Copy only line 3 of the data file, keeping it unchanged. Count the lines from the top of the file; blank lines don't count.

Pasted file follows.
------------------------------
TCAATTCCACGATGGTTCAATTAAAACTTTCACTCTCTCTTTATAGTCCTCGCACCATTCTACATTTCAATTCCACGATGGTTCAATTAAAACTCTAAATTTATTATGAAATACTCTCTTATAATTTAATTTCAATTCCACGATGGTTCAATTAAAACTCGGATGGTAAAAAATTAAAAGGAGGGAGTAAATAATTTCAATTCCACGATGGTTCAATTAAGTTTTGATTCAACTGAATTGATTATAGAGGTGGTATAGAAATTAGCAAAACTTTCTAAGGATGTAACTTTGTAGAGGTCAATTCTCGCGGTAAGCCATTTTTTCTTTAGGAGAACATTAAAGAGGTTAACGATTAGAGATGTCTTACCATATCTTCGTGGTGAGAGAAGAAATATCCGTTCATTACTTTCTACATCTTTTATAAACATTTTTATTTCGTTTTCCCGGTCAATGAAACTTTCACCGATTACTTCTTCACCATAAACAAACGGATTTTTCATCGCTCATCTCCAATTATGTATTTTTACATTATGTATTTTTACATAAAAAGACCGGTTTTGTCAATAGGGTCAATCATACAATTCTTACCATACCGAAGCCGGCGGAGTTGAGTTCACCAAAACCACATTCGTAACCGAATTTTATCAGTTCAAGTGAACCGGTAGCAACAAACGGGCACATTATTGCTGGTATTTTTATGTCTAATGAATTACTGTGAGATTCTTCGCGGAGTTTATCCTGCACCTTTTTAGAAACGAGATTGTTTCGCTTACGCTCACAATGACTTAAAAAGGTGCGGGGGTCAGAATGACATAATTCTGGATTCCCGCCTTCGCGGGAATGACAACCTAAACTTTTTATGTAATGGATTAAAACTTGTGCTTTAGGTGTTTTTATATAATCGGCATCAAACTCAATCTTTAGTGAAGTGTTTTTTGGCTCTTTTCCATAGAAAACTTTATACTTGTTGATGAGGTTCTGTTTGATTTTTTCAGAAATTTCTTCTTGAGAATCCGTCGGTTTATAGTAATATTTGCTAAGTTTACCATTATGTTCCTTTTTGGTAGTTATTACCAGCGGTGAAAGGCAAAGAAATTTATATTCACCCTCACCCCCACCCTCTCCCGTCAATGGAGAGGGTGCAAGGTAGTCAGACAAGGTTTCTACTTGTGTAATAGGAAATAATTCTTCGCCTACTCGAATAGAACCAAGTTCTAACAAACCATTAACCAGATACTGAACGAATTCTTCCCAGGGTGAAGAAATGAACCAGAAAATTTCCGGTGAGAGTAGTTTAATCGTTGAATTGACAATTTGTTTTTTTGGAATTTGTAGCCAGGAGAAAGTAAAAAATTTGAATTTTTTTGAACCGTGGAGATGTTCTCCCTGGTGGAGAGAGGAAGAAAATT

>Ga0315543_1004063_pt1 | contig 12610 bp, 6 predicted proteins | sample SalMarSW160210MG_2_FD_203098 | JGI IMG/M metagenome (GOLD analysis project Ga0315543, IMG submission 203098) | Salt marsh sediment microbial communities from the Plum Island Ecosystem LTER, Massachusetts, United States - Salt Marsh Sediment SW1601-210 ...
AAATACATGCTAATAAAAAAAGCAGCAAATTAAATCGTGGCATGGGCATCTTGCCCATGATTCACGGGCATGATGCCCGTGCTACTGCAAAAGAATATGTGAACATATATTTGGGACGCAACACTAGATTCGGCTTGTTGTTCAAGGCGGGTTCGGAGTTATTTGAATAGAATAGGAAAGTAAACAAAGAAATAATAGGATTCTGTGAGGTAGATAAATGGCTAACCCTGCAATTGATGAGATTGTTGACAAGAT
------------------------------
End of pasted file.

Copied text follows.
AAATACATGCTAATAAAAAAAGCAGCAAATTAAATCGTGGCATGGGCATCTTGCCCATGATTCACGGGCATGATGCCCGTGCTACTGCAAAAGAATATGTGAACATATATTTGGGACGCAACACTAGATTCGGCTTGTTGTTCAAGGCGGGTTCGGAGTTATTTGAATAGAATAGGAAAGTAAACAAAGAAATAATAGGATTCTGTGAGGTAGATAAATGGCTAACCCTGCAATTGATGAGATTGTTGACAAGAT